Kittel, Hoffer, and Wright have their students translate short verses and part-verses after each lesson. I go one step further: I ask that my students recognize and analyze each verb that they encounter in these translation exercises. I try to create intellectually and consciously the process that every Hebrew speaker carries out instinctively: seeing each verb as a root/stem combination in a particular grammatical form. When the root is a weak one, as is often the case, my students have to supply the missing root letter at the right location, and they have to know how to identify the stem (binyan).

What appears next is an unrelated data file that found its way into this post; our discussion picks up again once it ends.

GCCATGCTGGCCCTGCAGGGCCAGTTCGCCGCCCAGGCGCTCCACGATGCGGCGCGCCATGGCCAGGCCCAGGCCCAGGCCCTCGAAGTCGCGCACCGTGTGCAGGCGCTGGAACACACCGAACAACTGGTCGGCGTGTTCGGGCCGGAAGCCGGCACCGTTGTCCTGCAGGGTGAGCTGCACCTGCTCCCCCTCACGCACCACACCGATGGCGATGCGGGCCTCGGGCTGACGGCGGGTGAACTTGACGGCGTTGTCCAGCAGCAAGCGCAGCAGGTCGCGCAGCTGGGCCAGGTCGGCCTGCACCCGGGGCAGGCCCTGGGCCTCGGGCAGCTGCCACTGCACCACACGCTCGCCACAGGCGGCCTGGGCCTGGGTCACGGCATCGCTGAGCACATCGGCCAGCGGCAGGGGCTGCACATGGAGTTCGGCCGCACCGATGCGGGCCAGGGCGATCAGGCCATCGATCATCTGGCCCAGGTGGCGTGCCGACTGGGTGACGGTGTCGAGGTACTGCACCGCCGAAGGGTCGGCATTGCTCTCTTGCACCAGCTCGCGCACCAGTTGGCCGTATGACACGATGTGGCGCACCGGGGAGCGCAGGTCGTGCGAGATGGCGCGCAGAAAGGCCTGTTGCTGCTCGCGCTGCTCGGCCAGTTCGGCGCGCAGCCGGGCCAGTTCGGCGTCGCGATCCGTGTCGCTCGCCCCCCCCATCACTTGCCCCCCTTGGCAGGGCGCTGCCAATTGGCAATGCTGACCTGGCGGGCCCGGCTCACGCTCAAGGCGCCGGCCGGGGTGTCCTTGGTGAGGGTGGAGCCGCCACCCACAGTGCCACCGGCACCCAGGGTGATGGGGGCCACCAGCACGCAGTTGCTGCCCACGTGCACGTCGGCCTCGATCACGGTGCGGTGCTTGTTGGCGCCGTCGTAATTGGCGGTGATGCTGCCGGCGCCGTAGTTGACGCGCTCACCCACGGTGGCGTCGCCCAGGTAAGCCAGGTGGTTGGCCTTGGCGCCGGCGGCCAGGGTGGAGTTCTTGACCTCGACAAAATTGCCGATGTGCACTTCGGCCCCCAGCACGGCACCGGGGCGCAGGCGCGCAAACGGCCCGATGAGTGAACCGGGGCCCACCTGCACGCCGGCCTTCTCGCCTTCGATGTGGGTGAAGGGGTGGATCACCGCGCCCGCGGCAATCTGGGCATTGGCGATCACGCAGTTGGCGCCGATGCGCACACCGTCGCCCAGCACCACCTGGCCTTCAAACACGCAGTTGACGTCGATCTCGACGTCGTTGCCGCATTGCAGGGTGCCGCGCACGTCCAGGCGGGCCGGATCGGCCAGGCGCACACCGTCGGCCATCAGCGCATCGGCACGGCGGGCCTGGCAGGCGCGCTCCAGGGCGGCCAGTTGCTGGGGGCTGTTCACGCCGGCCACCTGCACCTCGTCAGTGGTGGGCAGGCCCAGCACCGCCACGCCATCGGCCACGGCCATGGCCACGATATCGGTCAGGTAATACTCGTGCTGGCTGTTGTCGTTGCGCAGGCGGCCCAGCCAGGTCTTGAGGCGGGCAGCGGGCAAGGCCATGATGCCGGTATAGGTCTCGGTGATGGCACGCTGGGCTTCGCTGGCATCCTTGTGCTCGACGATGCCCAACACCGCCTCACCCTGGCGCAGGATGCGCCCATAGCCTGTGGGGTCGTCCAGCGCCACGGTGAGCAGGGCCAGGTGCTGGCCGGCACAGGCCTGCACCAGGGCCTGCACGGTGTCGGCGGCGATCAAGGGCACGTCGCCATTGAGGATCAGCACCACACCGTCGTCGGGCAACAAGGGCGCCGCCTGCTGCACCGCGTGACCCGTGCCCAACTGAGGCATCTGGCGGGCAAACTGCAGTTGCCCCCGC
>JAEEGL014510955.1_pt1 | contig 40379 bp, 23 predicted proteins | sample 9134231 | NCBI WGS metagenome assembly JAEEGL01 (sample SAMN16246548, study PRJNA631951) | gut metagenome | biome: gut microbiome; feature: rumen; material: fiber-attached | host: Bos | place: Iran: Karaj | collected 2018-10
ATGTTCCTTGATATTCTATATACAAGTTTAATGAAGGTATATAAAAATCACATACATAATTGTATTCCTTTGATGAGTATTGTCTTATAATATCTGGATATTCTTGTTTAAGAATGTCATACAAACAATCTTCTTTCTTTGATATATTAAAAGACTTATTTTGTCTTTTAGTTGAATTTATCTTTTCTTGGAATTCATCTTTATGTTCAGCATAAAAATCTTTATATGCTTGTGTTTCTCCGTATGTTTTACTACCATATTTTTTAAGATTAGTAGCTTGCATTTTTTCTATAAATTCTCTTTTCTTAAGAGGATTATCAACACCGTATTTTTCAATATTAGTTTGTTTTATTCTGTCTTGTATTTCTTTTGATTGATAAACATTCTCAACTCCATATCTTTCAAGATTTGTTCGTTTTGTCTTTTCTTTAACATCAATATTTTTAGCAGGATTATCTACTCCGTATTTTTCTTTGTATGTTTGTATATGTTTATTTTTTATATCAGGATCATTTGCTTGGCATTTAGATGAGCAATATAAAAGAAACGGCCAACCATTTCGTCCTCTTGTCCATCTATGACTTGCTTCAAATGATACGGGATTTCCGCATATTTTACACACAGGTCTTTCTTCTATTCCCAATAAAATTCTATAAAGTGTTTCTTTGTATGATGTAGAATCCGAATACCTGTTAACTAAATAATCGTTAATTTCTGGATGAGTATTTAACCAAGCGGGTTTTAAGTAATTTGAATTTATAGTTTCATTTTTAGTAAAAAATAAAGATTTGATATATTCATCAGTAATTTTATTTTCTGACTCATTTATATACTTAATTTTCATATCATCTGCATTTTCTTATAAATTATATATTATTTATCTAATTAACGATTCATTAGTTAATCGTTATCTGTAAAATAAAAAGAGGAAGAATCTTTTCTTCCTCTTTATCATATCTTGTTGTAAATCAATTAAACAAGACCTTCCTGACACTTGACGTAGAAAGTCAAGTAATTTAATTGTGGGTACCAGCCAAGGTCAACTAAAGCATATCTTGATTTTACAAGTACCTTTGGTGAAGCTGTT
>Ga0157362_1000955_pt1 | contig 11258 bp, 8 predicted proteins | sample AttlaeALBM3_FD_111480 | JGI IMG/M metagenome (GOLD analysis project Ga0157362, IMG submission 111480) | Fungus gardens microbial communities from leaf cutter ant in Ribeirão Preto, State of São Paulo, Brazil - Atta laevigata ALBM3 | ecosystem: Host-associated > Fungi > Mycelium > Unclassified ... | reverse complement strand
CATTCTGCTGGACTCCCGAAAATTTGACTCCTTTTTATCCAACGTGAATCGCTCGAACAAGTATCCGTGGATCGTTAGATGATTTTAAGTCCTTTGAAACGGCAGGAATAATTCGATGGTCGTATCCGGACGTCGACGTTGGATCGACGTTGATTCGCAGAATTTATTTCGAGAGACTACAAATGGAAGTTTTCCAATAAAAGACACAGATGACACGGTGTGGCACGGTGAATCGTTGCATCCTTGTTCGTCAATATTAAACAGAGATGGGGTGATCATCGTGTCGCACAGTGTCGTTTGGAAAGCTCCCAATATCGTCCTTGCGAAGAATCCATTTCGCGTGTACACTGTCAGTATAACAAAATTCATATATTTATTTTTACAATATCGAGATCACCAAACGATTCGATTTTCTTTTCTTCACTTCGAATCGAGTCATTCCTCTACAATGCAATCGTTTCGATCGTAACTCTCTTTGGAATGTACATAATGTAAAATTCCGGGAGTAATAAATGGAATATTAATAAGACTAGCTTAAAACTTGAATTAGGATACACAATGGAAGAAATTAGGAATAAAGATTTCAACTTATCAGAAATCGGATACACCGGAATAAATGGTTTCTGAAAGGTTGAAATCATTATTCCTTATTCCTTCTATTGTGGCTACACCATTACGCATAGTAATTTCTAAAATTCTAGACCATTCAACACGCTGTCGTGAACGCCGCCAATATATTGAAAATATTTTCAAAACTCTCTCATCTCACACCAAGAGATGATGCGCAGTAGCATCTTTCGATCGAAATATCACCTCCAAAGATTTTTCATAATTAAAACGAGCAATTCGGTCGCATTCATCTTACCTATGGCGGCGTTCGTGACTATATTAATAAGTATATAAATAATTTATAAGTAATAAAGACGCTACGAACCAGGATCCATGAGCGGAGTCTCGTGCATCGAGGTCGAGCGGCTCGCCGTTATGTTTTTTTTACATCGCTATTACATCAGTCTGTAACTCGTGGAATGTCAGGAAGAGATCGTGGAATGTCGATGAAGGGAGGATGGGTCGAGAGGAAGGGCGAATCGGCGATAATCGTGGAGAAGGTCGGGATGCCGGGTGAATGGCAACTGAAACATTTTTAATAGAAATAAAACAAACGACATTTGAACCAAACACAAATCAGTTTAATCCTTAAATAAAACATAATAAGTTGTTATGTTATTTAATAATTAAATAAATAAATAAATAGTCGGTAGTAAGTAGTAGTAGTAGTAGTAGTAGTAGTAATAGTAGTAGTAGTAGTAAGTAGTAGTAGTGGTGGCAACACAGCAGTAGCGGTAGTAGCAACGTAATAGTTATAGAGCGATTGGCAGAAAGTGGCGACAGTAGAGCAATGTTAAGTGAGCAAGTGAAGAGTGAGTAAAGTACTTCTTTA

Biblical Hebrew, like any language, is not a set of inflexible rules; it has variants, remnants, duplications, and exceptions. But overall, it is impressively true to its own logic. Words do not as a rule undergo unexplained changes—and verbs even less so. When a root letter is missing, there is only a very limited range of possibilities: initial Yod, initial Nun, middle Yod or Vav, final Heh, or geminates. Each of these possibilities leaves behind its typical telltale marks, which Kittel, Hoffer and Wright teach as rules. There is some overlap, and a very small number of one-of-a-kind exceptions. But overall, I concentrate on memorizing a very small number of indispensable paradigms and on showing students the rules and ranges of possibilities that modify them. People who like learning paradigms by heart can always learn them—in any case, I can't learn the paradigms for them. But people who prefer to go by logic get all the help from me that I can give.